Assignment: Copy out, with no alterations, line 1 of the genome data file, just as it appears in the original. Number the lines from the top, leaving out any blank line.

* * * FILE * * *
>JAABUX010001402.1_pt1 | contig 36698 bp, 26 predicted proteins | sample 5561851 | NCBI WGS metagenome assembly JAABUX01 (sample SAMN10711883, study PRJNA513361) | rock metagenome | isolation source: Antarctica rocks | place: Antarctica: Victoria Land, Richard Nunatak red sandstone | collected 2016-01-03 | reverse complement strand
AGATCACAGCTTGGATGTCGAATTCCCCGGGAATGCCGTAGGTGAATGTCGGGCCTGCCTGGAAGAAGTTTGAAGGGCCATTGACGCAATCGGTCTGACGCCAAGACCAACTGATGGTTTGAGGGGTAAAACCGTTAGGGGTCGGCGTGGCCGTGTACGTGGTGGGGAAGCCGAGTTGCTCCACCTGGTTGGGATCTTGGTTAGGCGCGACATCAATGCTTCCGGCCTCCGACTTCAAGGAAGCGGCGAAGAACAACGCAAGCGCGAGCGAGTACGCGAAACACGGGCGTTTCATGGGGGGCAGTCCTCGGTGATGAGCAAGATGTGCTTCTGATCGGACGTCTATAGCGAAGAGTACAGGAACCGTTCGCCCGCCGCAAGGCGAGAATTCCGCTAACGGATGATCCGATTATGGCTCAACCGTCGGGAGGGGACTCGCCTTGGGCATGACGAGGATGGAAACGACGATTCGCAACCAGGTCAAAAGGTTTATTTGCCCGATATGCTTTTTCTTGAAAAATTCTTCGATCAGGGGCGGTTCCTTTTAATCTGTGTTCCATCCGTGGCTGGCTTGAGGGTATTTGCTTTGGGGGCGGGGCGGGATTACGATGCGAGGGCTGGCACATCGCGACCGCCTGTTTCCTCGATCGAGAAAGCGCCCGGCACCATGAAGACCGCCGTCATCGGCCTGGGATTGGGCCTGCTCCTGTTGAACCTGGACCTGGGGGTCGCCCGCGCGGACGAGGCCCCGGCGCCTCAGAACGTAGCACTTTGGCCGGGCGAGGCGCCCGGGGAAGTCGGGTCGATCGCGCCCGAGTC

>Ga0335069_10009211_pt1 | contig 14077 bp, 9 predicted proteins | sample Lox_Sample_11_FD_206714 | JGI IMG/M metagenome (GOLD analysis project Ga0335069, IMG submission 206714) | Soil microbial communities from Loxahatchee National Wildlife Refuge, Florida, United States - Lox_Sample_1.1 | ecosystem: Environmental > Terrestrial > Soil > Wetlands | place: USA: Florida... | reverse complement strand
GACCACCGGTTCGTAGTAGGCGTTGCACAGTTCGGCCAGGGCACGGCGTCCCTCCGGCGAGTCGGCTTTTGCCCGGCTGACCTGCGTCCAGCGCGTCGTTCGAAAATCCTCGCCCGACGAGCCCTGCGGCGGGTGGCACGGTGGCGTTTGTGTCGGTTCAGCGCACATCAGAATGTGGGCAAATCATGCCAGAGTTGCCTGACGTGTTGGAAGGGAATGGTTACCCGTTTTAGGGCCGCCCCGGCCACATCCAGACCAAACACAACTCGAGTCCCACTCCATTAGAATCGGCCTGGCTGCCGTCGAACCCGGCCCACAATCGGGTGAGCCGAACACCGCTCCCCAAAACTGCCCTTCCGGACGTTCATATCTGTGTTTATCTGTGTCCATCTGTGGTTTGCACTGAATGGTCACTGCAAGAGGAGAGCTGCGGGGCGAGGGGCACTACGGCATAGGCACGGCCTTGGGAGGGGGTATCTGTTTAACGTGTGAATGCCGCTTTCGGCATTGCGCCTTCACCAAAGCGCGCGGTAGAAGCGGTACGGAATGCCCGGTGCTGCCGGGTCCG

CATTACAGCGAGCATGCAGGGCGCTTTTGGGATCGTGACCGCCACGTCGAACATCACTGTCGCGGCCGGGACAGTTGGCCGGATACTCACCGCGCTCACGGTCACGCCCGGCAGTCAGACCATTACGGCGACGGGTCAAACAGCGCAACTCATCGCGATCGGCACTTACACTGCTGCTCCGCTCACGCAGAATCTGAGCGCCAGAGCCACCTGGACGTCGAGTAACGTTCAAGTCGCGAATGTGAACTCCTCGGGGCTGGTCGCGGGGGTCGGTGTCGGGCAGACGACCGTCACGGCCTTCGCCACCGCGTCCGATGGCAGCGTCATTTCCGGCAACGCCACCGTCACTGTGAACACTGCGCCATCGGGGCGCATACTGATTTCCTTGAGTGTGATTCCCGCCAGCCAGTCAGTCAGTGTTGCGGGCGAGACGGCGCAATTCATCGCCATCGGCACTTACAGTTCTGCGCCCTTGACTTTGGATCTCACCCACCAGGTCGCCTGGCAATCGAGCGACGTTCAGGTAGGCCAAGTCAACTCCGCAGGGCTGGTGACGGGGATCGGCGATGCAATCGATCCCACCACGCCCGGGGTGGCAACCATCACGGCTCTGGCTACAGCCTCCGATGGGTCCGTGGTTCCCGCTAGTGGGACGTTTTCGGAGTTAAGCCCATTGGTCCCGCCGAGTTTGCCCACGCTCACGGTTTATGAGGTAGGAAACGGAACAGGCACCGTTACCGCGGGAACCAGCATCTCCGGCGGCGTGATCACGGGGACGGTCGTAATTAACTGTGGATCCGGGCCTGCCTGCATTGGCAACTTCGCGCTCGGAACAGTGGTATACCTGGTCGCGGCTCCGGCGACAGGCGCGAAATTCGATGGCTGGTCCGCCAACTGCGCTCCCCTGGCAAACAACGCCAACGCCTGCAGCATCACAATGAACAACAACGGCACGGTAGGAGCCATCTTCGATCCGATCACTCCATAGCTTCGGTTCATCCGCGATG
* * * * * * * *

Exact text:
>JAABUX010001402.1_pt1 | contig 36698 bp, 26 predicted proteins | sample 5561851 | NCBI WGS metagenome assembly JAABUX01 (sample SAMN10711883, study PRJNA513361) | rock metagenome | isolation source: Antarctica rocks | place: Antarctica: Victoria Land, Richard Nunatak red sandstone | collected 2016-01-03 | reverse complement strand